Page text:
Message from the Chair
By Joyce Bender, Chair of the Epilepsy Foundation
As you know, July 26 marked the 20th anniversary of the signing of the Americans with Disabilities Act—our act. The ADA enabled us to truly have freedom in America; freedom of access to equal protection and freedom from discrimination. I want to point out that during all the celebrations in July, one man in particular stood out: Tony Coelho, former congressman and past chair of the Epilepsy Foundation. Tony was the primary author of the ADA and a key figure in the Americans with Disabilities Act Amendments Act (ADAAA). He also has epilepsy.
Tony Coelho didn’t stop with the ADA. With Sandy Finucane, Epilepsy Foundation vice president of legal and government affairs, he helped lead the way in 2008 for the ADAAA to restore the ADA to its original intent. Tony is an integral part of two pieces of legislation that changed the rights of people with disabilities in this country forever. The Epilepsy Foundation is intrinsically connected to those two historic laws, which are part of our civil rights history.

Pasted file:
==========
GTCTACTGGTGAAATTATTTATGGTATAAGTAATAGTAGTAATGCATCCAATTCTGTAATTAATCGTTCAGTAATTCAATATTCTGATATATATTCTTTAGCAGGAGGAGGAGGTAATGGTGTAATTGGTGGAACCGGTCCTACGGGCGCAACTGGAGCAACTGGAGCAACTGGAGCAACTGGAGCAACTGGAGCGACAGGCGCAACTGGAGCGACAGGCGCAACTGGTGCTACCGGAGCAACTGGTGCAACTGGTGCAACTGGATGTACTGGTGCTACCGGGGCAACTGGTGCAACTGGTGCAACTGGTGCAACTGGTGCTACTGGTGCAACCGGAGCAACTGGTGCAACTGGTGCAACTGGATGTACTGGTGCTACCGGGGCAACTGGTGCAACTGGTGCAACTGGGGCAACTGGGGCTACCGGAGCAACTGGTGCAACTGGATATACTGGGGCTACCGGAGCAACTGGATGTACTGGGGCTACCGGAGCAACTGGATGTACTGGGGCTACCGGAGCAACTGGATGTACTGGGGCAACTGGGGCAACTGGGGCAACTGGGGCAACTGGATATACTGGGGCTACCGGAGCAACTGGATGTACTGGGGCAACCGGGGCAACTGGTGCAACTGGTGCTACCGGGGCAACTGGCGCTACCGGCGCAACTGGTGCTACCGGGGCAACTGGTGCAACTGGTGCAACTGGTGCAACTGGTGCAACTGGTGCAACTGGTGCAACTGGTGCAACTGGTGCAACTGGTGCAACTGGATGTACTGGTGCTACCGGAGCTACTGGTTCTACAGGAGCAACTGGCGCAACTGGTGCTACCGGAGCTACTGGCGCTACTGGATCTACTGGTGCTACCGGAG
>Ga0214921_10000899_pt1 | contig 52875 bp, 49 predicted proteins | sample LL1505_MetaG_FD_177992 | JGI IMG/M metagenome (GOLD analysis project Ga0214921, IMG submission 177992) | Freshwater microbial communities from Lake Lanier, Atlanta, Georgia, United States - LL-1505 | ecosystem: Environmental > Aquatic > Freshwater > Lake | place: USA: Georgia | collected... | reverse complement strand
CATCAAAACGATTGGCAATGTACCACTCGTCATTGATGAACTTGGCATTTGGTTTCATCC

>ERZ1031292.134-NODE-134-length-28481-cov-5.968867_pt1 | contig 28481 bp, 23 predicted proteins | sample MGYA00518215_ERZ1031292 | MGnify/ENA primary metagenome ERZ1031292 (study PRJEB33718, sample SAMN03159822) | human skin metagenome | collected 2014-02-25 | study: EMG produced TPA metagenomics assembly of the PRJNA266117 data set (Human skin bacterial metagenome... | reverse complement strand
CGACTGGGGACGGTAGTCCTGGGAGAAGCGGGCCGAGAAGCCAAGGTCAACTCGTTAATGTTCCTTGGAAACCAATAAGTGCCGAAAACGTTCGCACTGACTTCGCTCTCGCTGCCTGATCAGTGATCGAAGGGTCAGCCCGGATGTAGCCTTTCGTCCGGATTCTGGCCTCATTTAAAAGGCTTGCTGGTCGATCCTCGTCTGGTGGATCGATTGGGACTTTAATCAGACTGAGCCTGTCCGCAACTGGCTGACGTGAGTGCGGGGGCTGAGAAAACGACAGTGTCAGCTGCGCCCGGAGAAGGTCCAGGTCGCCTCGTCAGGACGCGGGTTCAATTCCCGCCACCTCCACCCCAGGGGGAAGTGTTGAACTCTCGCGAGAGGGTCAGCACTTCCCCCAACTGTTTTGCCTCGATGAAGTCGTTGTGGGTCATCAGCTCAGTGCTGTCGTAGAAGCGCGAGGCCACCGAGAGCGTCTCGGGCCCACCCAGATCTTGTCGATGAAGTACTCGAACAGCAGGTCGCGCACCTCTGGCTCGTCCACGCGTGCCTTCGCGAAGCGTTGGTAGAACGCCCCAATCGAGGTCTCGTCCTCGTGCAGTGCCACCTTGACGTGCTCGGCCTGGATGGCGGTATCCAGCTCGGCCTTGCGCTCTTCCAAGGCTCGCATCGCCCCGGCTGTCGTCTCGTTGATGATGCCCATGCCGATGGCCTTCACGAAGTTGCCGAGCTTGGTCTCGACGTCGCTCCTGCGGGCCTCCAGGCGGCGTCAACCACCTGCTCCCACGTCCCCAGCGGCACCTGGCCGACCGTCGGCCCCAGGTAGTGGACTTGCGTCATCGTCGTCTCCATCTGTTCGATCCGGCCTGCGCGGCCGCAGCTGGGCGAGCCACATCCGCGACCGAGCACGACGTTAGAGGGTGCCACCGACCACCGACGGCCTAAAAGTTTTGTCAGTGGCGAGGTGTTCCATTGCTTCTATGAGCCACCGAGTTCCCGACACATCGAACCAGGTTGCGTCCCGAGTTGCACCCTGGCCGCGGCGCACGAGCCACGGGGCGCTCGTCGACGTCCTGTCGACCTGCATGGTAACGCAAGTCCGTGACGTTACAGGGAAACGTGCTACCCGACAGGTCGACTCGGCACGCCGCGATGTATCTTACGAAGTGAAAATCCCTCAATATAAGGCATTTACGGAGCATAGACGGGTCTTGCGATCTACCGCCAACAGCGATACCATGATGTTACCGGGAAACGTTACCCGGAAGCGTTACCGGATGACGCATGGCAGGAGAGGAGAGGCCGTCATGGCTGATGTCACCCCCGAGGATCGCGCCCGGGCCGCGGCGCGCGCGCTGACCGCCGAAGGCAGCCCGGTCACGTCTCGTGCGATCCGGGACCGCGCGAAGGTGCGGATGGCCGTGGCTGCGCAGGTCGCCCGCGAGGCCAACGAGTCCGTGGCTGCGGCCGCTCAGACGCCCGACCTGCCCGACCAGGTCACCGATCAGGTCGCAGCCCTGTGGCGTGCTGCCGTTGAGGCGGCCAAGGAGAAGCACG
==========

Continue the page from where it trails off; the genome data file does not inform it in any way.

We still have a frontier to conquer in terms of finding employment for people with epilepsy. Just know that someone like Tony Coelho will not rest until we’ve opened that door, because he knows—as you do—that it is work that gives us dignity.
I hope you will read the article on page 7 about Rachel Hanretty. She is a young woman whose life was changed forever after brain surgery, just as my life was changed after I had surgery following a traumatic brain injury. In this issue we also offer information on getting ready for back to school. It’s that time again! We went straight to the source and asked parents of children with epilepsy what their tips are for getting ready for the school year. There is also a really informative piece on health care reform on page 15. I also love the story on page 19 about a group of boys—a baseball team—who banded together to support one of their own. In this issue, we talk about preparing for back to school.
In our next issue, we will address a sometimes unfortunate part of school for kids with epilepsy: bullying. We’ll be talking about bullying and strategies to stop it. I want to hear your story. If your child has been bullied, write me at firstname.lastname@example.org and let’s stop this harmful aspect of school that affects so many kids needlessly.
Enjoy these last days of summer!